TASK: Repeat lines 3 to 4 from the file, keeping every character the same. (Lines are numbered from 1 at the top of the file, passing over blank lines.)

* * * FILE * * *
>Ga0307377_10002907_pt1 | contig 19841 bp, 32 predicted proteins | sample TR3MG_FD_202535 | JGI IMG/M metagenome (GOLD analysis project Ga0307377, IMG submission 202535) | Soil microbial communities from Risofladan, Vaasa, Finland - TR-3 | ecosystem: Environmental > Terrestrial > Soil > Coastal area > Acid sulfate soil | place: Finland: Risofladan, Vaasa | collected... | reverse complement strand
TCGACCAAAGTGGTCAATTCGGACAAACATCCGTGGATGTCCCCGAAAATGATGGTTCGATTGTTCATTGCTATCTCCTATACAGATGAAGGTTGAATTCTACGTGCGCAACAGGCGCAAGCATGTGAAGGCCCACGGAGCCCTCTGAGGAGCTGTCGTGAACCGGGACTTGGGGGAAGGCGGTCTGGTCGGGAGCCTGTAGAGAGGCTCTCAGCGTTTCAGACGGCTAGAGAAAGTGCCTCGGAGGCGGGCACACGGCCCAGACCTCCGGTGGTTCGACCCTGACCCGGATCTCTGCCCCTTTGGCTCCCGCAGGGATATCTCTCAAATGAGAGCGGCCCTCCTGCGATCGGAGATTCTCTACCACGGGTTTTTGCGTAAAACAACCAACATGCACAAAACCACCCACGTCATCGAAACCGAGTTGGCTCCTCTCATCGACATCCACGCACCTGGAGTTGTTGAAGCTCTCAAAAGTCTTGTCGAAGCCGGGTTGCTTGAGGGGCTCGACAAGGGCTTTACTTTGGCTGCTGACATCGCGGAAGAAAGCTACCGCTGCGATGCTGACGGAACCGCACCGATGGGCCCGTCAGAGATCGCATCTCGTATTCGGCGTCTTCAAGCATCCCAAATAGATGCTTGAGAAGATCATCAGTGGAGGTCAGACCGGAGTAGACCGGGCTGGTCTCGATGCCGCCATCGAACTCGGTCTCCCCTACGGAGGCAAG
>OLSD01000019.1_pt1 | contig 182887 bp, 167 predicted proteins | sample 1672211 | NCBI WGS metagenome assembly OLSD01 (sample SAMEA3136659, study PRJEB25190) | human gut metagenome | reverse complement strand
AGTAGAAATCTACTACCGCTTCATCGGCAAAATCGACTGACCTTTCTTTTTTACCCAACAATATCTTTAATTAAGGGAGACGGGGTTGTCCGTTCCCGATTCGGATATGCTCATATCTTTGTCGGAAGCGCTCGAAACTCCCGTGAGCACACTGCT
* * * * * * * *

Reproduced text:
>OLSD01000019.1_pt1 | contig 182887 bp, 167 predicted proteins | sample 1672211 | NCBI WGS metagenome assembly OLSD01 (sample SAMEA3136659, study PRJEB25190) | human gut metagenome | reverse complement strand
AGTAGAAATCTACTACCGCTTCATCGGCAAAATCGACTGACCTTTCTTTTTTACCCAACAATATCTTTAATTAAGGGAGACGGGGTTGTCCGTTCCCGATTCGGATATGCTCATATCTTTGTCGGAAGCGCTCGAAACTCCCGTGAGCACACTGCT